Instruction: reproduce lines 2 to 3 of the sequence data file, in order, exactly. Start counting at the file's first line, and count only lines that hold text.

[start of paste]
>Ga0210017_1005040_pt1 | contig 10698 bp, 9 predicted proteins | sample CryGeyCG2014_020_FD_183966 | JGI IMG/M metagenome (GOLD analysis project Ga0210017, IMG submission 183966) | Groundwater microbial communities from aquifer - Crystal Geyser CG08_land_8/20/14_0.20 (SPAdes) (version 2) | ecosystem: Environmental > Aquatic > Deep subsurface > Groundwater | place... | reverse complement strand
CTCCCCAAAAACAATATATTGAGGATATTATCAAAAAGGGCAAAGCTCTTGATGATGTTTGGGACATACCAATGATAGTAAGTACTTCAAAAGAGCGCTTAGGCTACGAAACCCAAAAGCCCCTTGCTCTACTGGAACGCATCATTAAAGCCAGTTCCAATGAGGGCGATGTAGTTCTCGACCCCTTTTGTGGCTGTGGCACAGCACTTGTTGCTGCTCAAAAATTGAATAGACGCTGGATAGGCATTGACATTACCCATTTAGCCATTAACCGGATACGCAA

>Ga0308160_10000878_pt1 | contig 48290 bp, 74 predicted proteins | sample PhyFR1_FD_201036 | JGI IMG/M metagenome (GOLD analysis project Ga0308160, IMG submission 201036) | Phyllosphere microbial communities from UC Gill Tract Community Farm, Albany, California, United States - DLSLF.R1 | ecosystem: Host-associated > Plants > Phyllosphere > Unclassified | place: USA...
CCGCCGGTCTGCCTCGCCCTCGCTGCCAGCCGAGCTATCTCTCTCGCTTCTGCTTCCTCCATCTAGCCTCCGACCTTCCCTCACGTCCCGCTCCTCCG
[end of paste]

CTCCCCAAAAACAATATATTGAGGATATTATCAAAAAGGGCAAAGCTCTTGATGATGTTTGGGACATACCAATGATAGTAAGTACTTCAAAAGAGCGCTTAGGCTACGAAACCCAAAAGCCCCTTGCTCTACTGGAACGCATCATTAAAGCCAGTTCCAATGAGGGCGATGTAGTTCTCGACCCCTTTTGTGGCTGTGGCACAGCACTTGTTGCTGCTCAAAAATTGAATAGACGCTGGATAGGCATTGACATTACCCATTTAGCCATTAACCGGATACGCAA

>Ga0308160_10000878_pt1 | contig 48290 bp, 74 predicted proteins | sample PhyFR1_FD_201036 | JGI IMG/M metagenome (GOLD analysis project Ga0308160, IMG submission 201036) | Phyllosphere microbial communities from UC Gill Tract Community Farm, Albany, California, United States - DLSLF.R1 | ecosystem: Host-associated > Plants > Phyllosphere > Unclassified | place: USA...